To read through the title of this book is to read through a Chinese written character, as Pound theorized (see Ernest Fenollosa’s remarkable little book, The Chinese Written Character as a Medium for Poetry from City Lights Press and you will understand) and to be able to find the ur-pictograph and the character’s actual meaning -- even though you could read no Chinese at all! (His lab rat was sculptor Gaudier-Brzeska, who, alas, died in the trenches of World War I before his innate Chinese skills could be tested. Which didn’t stop Pound from going ahead and translating the Confucian Odes, of course -- you can read his translations in Shih-ching from Harvard University Press.)
The partner of Literacy is generally thought of as Illiteracy, and that bookcentric weltgeist is what Ong lays open. For him, the Oral Tradition -- which is still the most prevalent culture in the world today -- is not the Lack of Books, but the Use of Memory in a way we have forgotten. So it is that until the 60s, we had basically “forgotten” that Homer didn’t write The Iliad and The Odyssey -- he spoke them. A lot of these books’ power is derived from the spoken language, the cusp before language begat signs for itself that begat the science of the book.
To read Ong’s book -- and every performance poet/spoken word artist/hiphop MC/slammer who wants to understand his/her tradition must read this book -- is to reveal a world behind words that has always been but has never before been recognized. It’s like when the anthropologist Marcel Griaule, after thirteen years studying the sociology of a Dogon tribe, was led to “the blind guy,” Ogotommeli, and discovered the cosmology that was actually behind all of the tribe’s activities.
Ong takes us step-by-step through the centuries of chirography, when books had to be copied by hand, and when their primary use was as a score for people to read to groups. During these centuries, “reading” was an aural, group activity. Ong digs into how moveable type leads to science, abstraction, interiorization, and even to colonization.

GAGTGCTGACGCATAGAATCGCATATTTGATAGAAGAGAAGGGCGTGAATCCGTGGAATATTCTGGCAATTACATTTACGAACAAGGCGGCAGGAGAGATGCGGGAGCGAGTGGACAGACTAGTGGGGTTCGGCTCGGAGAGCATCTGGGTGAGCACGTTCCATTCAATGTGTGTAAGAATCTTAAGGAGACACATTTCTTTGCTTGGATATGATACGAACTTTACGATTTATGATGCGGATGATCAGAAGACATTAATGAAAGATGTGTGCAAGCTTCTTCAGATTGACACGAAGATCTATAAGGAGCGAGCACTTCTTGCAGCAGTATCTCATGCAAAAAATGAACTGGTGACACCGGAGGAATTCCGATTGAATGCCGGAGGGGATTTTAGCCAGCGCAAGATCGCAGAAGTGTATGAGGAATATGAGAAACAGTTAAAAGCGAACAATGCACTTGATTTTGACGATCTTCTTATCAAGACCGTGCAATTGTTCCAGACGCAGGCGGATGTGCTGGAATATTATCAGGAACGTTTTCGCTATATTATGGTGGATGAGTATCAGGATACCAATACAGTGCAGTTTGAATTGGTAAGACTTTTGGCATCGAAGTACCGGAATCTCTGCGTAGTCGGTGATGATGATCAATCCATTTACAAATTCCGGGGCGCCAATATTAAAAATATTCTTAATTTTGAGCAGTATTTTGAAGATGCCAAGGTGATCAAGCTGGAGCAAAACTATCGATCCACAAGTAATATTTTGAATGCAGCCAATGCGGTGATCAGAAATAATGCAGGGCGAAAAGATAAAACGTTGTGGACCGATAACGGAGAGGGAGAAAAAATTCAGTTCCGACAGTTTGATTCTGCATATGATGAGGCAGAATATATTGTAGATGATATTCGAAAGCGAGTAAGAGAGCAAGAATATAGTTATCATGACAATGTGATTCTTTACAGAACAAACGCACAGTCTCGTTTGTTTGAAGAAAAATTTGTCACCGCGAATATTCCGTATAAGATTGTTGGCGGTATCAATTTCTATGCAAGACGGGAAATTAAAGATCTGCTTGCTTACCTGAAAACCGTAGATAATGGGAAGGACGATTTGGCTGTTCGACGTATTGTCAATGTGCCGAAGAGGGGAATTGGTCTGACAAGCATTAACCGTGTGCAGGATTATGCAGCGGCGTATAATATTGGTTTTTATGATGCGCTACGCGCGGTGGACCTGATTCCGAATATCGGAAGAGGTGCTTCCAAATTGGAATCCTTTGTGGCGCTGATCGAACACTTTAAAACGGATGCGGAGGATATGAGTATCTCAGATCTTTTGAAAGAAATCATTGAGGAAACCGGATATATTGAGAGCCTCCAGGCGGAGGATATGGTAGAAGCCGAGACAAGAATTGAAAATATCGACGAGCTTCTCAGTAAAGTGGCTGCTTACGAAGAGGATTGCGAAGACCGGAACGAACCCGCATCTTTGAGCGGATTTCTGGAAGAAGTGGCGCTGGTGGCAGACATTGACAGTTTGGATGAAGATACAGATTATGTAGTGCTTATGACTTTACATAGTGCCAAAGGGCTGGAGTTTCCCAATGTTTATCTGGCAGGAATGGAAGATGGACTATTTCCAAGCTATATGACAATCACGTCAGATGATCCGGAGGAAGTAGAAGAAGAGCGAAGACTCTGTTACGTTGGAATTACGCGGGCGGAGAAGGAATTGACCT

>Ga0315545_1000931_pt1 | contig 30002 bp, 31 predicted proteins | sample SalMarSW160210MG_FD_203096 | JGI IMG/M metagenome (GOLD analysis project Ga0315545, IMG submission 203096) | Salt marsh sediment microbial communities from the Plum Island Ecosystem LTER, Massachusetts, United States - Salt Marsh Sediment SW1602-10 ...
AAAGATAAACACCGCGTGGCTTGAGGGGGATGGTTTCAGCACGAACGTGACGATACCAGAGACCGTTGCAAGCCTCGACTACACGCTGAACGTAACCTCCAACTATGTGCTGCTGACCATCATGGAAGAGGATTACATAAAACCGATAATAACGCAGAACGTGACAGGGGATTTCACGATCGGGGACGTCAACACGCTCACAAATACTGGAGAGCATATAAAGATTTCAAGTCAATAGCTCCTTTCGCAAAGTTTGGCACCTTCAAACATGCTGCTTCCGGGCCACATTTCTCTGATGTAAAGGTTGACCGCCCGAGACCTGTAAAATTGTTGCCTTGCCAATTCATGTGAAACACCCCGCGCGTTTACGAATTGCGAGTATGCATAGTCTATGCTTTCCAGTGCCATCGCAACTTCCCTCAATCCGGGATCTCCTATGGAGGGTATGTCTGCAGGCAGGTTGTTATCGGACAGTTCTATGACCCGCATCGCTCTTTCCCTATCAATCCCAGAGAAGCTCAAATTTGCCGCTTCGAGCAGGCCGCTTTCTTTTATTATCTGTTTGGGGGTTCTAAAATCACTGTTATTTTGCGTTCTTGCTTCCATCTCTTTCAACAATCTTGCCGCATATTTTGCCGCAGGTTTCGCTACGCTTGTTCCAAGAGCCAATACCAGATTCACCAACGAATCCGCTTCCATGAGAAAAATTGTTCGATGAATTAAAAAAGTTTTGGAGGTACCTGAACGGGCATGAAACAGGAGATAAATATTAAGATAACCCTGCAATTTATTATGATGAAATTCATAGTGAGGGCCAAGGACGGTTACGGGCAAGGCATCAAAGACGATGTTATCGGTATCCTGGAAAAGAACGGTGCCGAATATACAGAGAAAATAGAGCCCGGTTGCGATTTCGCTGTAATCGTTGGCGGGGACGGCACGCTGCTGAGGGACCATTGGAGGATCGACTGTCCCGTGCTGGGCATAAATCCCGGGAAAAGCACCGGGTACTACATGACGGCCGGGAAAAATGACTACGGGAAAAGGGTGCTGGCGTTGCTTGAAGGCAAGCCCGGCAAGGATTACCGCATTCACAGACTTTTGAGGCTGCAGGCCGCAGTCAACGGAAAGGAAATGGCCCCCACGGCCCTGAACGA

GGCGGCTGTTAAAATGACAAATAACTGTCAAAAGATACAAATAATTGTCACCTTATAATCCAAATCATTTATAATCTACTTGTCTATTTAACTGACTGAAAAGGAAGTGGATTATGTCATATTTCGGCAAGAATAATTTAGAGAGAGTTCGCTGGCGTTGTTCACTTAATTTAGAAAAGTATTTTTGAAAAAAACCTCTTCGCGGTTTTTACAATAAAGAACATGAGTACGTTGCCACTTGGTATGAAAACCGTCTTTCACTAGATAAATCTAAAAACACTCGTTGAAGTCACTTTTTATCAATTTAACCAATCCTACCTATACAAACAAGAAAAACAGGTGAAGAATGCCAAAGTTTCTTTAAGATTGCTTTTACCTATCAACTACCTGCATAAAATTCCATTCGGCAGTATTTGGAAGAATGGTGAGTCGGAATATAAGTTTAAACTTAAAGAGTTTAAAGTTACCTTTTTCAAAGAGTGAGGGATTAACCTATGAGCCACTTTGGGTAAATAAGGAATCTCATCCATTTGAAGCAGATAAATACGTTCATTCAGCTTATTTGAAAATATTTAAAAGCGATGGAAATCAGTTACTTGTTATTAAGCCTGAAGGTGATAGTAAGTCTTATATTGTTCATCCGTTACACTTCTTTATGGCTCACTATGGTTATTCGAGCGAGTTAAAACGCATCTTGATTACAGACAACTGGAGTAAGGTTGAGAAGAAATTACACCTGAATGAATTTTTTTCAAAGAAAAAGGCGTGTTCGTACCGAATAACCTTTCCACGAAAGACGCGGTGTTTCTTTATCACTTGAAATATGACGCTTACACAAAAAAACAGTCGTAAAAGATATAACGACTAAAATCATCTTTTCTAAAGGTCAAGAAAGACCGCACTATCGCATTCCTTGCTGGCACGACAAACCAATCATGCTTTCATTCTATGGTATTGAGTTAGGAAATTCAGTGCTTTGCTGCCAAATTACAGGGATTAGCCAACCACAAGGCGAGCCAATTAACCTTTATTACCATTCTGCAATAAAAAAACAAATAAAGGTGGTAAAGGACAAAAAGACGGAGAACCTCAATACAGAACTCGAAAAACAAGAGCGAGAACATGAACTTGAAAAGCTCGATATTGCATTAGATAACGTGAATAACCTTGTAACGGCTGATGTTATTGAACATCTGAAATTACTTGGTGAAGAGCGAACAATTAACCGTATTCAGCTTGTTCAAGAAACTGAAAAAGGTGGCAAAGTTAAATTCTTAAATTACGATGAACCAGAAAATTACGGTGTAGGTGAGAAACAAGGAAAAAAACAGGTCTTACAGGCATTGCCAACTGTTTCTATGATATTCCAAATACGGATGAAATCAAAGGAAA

Finding the remnants of orality in written literature is fascinating -- the addresses to the “dear Reader” in early novels, examples of frontispieces in 16th century books that break word units and words themselves in crazy, erratic ways because there was no visual sense yet -- meaning had not yet shifted to its “concrete” visualization. The change from Orality to Literacy was nothing less than a shift in consciousness, and Ong reveals this paradigm shift in brilliant, devastating, originality.
If you are looking for the answers to “works on stage not on page”… if you want to understand the roots of spoken poetry in the original mother tongues… if you want to know what an orchestra’s dropping repeats in a Mozart concerto has to do with orality (repetition is a hallmark of orality -- it helps us remember, and what’s the rush, anyhoo?)… if you want to test your mind on a book that literally talks to you, which will gently and humanely bring theory into your practice, READ THIS BOOK.
Robert Pinsky, in his intro to The Sounds of Poetry, tosses out those poets who use drama in their works. This book, Orality & Literacy, not only allows the drama in, but gives the roots of rhythm as pre-science, pre-meter, even pre-meaning.
It’s the perfect gift for the grapholect in your life.
Want to read the other books mentioned in this review?
- The Chinese Written Character as a Medium for Poetry, by Ernest Fenollosa (City Lights Books, 1986)
- Shih-Ching, The Odes of Confucius translated by Ezra Poung (Harvard University Press, 1976)
- The Iliad/The Odyssey, translated into English by Robert Fagles (Penguin Books, 1999)
- The Iliad, translated into English by Robert Fitzgerald (Anchor reissue, Random House, 1989)
- The Odyssey, translated into English by Robert Fitzgerald (Anchor reissue, Random House, 1989)
- The Sounds of Poetry: A Brief Guide by Robert Pinsky (Farrar, Straus & Giroux, 1998)